First I would like to explain my lack of posting recently as it is not for a lack of topics or opinions. My older son just had fall break, and we used the time off as an opportunity to travel to Florida for several days. The 80-degree weather was a nice respite from the cold in the midwest and the kids had a blast as usual. The resort we stayed at was great, and we gutted out one day at Epcot since we already did Magic and Animal Kingdom back in February. We also closed on a property that we had owned for almost 14 years (love the “mobile” closes). It was bittersweet due to the memories of living there, rehabbing the property, fixing things, and tenant issues (lol). Recently a tenant moved to Arizona, and I decided that I didn’t want to manage from afar or hire a management company. In addition, the market in Grand Rapids has been very hot which manifested itself in competing bids on our property (basically a bidding war over list price). A nice problem to have I suppose.

I would like to think that we are selling at the top and that my instincts are prescient. Maybe, but things usually happen due to a confluence of events and the timing becomes coincidental when looking through a rearview mirror. In other words, luck plays a big part. Luck aside, I do have a sense of foreboding regarding the current social, political, and economic situation which influenced my decision to sell. Whether it is quantitative indicators that I follow, civil unrest throughout the world, or simply conversations I have with people every day, “things” just don’t feel right. Of course, I could argue that it has been that way for a while. With this mindset, selling the property was just one step, and I have also started layering in “hedges” to protect my assets. Translation: I am building hedged positions (short) in the equity markets. A hedge is different in that it is not a primary investment, but rather a bet to protect those investments. Call it insurance. If you want to play at home, I shorted the Nasdaq and will layer in more shorts next week. Yes, I am fighting the Fed and realize it may be fruitless, but my take is that the Fed’s omnipotence will come to an end soon. When that happens, look out below. Aside from monetary policy reaching its limits, I believe we are at a bifurcation point politically which could have profound implications on fiscal policy, and life in general. In short, we are becoming a banana republic and anything can happen.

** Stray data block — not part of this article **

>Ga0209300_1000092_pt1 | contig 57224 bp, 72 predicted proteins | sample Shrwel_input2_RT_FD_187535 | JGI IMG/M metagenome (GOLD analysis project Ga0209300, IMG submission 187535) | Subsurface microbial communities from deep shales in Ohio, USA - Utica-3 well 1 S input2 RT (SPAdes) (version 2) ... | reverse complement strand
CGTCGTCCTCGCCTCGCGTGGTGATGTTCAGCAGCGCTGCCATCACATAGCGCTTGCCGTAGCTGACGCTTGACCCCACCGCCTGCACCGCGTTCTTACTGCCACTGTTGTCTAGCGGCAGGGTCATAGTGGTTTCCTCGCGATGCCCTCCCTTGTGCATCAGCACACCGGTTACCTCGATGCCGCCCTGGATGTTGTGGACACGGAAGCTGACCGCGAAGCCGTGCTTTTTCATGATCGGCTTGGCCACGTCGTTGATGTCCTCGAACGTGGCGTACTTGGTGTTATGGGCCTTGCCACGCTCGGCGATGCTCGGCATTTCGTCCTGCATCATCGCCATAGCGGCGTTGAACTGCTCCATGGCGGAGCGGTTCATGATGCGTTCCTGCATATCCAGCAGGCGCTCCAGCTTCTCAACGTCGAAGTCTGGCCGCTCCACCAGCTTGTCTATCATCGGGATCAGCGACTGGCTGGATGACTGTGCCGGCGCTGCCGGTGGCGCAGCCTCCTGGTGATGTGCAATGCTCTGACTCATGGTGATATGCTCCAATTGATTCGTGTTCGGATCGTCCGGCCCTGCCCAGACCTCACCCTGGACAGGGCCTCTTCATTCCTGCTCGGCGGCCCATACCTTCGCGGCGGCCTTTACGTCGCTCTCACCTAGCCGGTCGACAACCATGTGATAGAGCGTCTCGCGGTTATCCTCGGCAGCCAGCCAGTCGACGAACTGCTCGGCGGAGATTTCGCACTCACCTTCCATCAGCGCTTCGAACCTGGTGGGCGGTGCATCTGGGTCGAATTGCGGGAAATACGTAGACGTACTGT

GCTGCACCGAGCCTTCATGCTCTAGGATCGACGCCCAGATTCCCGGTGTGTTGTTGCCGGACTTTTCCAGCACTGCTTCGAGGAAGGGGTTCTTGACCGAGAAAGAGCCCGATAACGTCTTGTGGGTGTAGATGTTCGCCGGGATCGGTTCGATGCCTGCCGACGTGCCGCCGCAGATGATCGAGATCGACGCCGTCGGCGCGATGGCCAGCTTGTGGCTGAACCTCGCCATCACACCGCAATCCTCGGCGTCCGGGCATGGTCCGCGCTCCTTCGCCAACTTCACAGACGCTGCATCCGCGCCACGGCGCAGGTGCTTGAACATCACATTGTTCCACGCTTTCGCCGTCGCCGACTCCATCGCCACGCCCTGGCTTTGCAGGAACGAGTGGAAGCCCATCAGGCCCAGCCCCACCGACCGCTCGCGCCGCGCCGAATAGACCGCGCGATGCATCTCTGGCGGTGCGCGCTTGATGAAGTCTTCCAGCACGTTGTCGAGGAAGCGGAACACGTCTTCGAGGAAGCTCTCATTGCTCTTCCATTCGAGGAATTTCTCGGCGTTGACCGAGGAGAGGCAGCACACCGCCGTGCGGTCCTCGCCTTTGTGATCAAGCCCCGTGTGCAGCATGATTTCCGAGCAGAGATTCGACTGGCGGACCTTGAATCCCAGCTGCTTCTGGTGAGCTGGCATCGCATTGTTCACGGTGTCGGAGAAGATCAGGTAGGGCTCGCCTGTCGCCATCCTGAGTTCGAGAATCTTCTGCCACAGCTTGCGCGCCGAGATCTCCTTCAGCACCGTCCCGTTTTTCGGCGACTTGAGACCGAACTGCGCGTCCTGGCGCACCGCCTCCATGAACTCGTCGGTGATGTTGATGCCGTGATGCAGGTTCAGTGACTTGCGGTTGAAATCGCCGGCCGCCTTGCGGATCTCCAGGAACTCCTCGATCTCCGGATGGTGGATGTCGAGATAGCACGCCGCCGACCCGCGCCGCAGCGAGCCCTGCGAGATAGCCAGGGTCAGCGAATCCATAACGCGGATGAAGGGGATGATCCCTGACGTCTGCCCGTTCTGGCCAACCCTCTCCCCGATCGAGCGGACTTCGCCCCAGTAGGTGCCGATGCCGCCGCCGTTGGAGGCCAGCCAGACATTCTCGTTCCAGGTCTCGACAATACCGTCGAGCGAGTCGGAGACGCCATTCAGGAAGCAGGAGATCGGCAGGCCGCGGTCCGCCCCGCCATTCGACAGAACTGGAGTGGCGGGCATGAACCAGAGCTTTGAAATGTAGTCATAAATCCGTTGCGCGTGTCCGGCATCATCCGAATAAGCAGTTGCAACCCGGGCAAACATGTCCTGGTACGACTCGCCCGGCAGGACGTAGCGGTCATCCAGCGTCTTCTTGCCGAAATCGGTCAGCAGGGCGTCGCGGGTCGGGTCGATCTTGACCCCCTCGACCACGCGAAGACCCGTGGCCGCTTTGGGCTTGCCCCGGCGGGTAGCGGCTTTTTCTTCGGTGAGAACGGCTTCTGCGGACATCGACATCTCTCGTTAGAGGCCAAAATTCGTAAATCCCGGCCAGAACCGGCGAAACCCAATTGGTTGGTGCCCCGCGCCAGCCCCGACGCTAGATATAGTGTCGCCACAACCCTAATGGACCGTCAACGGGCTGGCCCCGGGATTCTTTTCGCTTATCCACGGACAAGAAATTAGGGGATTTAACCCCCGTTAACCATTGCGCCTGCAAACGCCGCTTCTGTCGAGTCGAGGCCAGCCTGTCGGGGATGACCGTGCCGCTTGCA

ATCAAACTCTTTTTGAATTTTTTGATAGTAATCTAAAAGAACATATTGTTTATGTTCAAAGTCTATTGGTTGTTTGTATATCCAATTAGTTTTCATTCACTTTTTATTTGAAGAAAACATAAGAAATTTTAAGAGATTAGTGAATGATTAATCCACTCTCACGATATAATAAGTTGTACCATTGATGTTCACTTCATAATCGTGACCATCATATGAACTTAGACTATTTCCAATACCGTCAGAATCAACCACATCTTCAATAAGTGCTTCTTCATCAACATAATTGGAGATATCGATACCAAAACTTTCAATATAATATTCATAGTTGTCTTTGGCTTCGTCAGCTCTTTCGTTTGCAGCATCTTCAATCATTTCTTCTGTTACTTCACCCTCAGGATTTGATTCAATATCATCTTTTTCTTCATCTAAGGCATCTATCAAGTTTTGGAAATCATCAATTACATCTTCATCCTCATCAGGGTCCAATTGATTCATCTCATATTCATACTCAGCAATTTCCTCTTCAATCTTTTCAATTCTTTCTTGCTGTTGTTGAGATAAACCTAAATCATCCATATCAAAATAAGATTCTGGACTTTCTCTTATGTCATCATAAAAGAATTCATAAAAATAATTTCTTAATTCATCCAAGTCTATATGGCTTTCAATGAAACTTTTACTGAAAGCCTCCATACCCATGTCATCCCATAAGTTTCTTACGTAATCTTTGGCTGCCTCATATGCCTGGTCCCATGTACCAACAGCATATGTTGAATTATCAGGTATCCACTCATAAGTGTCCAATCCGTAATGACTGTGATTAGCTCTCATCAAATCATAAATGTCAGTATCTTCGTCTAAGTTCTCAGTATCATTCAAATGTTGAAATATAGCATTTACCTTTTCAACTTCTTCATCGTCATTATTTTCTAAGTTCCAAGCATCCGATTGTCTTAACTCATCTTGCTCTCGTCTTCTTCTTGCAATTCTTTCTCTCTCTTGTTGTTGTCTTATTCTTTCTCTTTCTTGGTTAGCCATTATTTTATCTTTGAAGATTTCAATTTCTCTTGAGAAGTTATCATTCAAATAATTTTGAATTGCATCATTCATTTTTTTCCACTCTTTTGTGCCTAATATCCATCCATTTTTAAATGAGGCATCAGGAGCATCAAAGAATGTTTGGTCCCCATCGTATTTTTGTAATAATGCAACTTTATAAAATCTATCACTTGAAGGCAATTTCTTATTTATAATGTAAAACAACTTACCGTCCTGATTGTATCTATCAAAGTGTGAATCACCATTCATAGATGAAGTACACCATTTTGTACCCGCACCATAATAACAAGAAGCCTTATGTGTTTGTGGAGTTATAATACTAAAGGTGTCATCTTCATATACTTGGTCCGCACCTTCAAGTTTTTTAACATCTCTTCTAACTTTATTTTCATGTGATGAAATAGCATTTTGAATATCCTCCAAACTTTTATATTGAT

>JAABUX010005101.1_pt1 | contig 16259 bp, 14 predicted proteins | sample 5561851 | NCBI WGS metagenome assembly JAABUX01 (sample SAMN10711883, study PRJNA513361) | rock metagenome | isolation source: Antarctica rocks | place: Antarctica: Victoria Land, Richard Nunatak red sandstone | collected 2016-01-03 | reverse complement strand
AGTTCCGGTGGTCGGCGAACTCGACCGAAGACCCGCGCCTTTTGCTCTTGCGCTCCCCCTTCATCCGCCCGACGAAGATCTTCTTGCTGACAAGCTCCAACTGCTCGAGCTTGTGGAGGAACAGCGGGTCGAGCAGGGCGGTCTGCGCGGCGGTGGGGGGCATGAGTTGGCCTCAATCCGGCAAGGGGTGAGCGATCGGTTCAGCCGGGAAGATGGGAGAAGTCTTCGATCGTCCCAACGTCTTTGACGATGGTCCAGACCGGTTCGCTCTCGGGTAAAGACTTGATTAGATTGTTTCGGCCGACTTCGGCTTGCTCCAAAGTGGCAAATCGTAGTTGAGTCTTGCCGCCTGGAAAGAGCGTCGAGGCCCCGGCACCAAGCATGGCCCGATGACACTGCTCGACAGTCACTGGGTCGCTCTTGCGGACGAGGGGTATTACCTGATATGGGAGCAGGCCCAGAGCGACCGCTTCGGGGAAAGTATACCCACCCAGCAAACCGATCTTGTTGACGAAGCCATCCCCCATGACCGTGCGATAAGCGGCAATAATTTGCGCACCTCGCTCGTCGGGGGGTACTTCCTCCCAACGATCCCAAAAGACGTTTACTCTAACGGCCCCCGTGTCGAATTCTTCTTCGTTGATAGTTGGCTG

Disclaimer: This is NOT Investment advice. I am just sharing my thoughts and what I am doing.

Smoke and Mirrors

Chicago’s Budget

Previously I had written about the importance of mobility as bankrupt municipalities attempt to grab more and more of your hard-earned income to fill exploding budget deficits. A perfect example of this is the City of Chicago, which just unveiled its budget to address an $838 million shortfall for fiscal year 2020. To help close the city’s deficit, mayor Lori Lightfoot proposes to save $337 million through various efficiencies, including but not limited to the implementation of zero-based budgeting and department mergers.

Unsurprisingly, $350 million of the deficit is to be paid through new taxes. Her plan calls for higher taxes on ridesharing and restaurant food and drink. She’s also called for other revenues, including a progressive real estate transfer tax and a Chicago casino that need the authorization of the state legislature. If the mayor doesn’t get these items, she has threatened a property tax increase even though the city is still absorbing a record $543MM increase from 2015.

Where things get murky is the remaining $200 million which is expected to come from what I call accounting gimmickry, or “smoke and mirrors”. This amount will come from refinancing $1.3B in bonds and taking 20 years of interest savings in 2020. Yes, you read that right, the city is front-loading interest savings as a one-time event to show that it has a balanced budget. A few comments about these shenanigans. One, given that it is a one-time event, you will have a $200 million hole in 2021 and beyond. Second, this is an accounting entry and not on a cash flow basis, which means the city is not really saving $200MM in cash next year. Lastly, the method of refinancing will be through the use of “securitized” bonds. What is a securitized bond, you might ask? It mandates a sale of assets (i.e. transfer of ownership) in the event of default, in this case, future tax revenue!